When I first decided to leave my day job and give volunteering/interning abroad a whirl, I was overwhelmed with the opportunities out there. The first thing I noticed was that a lot of the opportunities offered revolved around teaching English or constructing a building. My background wasn't rooted in teaching and I was looking for a transition into sustainable development, not aid. I was when I found FSD's site and realized that what they were offering was exactly what I was looking for. They offered three different areas that I was really looking for in a program -- cultural integration, (real) project development, and support. After checking with an old college professor about the organization, I decided to apply. The cost of the program was the only thing that was the only thing that had me concerned -- I was essentially paying a lot of money to work for free. Yet, I later realized FSD practices what they preach. The fees for the program allow the organization to function without depending on donations.
From the very start FSD was really involved in the process. It included an interview with the local site team, which was both an introduction and an opportunity to further express the type of work I was hoping to do. After the interview, the site team helped me with the visa application and promptly sent me my host organization and host family information. The support didn't stop there. Once I was in Udaipur, I received a week-long orientation on how to both practically and culturally navigate my time in Udaipur. After the orientation the site team checked in with me at least once a week, but were always available if I needed assistance. The support covered helping me find soap to giving constructive criticism -- that really helped! -- during my project. The site team also facilitated both cultural and development related activities. The activities included Q&As with prominent figures in the community, cultural activities, and exposure to different fields of development. We even went on a midterm retreat to Northern Rajasthan.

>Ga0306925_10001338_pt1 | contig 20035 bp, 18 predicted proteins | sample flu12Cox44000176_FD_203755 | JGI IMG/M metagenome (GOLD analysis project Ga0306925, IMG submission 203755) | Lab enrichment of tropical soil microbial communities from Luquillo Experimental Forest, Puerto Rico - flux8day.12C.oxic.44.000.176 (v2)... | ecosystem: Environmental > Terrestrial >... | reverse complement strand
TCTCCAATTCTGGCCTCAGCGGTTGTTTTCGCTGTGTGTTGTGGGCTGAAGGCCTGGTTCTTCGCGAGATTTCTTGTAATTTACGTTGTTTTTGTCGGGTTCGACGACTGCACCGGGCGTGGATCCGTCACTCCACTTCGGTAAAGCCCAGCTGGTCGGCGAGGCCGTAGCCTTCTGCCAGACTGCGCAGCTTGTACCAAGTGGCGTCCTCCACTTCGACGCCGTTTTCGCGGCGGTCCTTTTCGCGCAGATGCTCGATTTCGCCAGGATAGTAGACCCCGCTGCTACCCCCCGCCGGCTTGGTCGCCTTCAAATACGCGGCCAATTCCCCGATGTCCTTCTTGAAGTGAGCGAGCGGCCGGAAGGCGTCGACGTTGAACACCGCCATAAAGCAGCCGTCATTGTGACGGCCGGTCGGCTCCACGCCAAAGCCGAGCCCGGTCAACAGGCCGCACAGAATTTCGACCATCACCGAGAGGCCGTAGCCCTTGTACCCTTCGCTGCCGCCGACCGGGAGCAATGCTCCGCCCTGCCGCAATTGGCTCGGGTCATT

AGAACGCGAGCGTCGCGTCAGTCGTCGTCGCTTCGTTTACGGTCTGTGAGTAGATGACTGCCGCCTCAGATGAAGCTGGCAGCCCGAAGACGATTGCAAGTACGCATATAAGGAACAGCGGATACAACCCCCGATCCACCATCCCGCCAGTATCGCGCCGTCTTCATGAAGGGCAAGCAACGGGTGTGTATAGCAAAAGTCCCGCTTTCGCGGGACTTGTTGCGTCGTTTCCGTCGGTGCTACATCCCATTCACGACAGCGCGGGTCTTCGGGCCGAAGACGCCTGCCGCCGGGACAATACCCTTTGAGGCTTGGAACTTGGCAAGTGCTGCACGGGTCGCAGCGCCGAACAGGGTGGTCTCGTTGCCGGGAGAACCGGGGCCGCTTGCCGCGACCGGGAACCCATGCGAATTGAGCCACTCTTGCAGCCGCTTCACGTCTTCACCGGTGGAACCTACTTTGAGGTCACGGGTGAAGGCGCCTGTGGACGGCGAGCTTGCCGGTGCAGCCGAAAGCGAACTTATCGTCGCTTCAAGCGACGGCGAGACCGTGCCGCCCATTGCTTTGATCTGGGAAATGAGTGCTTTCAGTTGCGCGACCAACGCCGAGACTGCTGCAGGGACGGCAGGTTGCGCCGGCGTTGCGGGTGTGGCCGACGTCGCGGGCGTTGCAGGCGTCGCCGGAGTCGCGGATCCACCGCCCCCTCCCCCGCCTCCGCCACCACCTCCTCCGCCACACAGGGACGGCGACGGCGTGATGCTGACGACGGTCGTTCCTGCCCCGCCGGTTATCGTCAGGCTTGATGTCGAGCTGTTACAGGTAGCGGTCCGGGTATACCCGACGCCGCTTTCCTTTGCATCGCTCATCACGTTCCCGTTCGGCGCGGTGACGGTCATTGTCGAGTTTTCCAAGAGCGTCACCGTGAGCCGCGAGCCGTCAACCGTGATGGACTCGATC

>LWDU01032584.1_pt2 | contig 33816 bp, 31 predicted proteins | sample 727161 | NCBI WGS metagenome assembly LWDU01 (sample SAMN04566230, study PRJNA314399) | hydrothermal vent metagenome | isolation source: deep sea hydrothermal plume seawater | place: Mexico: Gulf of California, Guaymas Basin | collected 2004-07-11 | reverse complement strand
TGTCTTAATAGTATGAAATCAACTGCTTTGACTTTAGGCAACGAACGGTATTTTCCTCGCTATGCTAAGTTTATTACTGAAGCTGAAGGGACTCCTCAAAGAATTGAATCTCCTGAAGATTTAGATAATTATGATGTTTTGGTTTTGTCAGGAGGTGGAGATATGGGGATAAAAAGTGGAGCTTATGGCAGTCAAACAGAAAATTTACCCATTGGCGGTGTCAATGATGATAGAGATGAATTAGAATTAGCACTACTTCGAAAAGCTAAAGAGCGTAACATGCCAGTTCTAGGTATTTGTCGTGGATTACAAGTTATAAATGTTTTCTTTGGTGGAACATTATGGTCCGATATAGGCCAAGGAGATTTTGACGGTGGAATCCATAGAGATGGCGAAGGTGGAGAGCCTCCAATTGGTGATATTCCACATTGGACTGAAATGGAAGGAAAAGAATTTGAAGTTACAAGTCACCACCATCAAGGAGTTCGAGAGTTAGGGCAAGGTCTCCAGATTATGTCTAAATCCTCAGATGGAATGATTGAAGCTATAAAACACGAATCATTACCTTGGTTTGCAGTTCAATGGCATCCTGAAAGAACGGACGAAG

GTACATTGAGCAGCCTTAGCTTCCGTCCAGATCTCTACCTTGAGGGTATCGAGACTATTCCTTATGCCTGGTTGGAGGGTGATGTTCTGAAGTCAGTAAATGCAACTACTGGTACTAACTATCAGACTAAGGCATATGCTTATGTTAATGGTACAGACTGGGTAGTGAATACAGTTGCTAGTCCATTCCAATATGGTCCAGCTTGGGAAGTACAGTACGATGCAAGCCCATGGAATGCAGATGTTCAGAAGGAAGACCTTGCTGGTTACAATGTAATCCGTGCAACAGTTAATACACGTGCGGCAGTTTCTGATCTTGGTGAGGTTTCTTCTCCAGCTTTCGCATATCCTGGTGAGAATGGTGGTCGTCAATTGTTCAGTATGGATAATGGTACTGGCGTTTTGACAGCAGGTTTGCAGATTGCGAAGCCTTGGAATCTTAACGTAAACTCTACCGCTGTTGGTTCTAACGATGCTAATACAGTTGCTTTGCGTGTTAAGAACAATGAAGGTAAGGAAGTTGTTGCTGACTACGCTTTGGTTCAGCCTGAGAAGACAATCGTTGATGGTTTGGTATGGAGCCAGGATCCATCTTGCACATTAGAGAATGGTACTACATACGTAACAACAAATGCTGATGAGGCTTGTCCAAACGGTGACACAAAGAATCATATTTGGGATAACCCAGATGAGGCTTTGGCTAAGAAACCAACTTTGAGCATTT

The key to the cultural integration, which was also the best part of the internship, was the host family. Living with the host family gave me a different perspective. My host mom was the sweetest woman and she suffered through my painstaking nights of trying to learn how to cook and learn hindi like a champ. She also included me in family activities, introducing me to her extended family, bringing me to weddings and patiently responded to all the questions I had about Udaipur/Indian culture.
The third part was the project development with a host organization. This was really important to me from the beginning. I was looking for a program of substances, which is why I opted for FSD over teaching English/volunteering. I was taught about FSD's approach to sustainable development, which was really important when I settled into the organization. The staff members, who after a few weeks became friends, had a really strong understanding of FSD's ABCD approach to development. We worked with the communities and clients to create a project. In addition, I was able to support on-going projects within the organization. The collaboration was a great experience, one that I felt I was able to obtain a better understanding of the reality of development and to contribute my own skill set to the organization.
The length of my internship was for six months. During my time I felt like I was able to accomplish what I set out to do. I learned about the practical applications to international development, I successfully integrated into a new culture, and had some good ole' fashioned fun.
An alumni network would be great.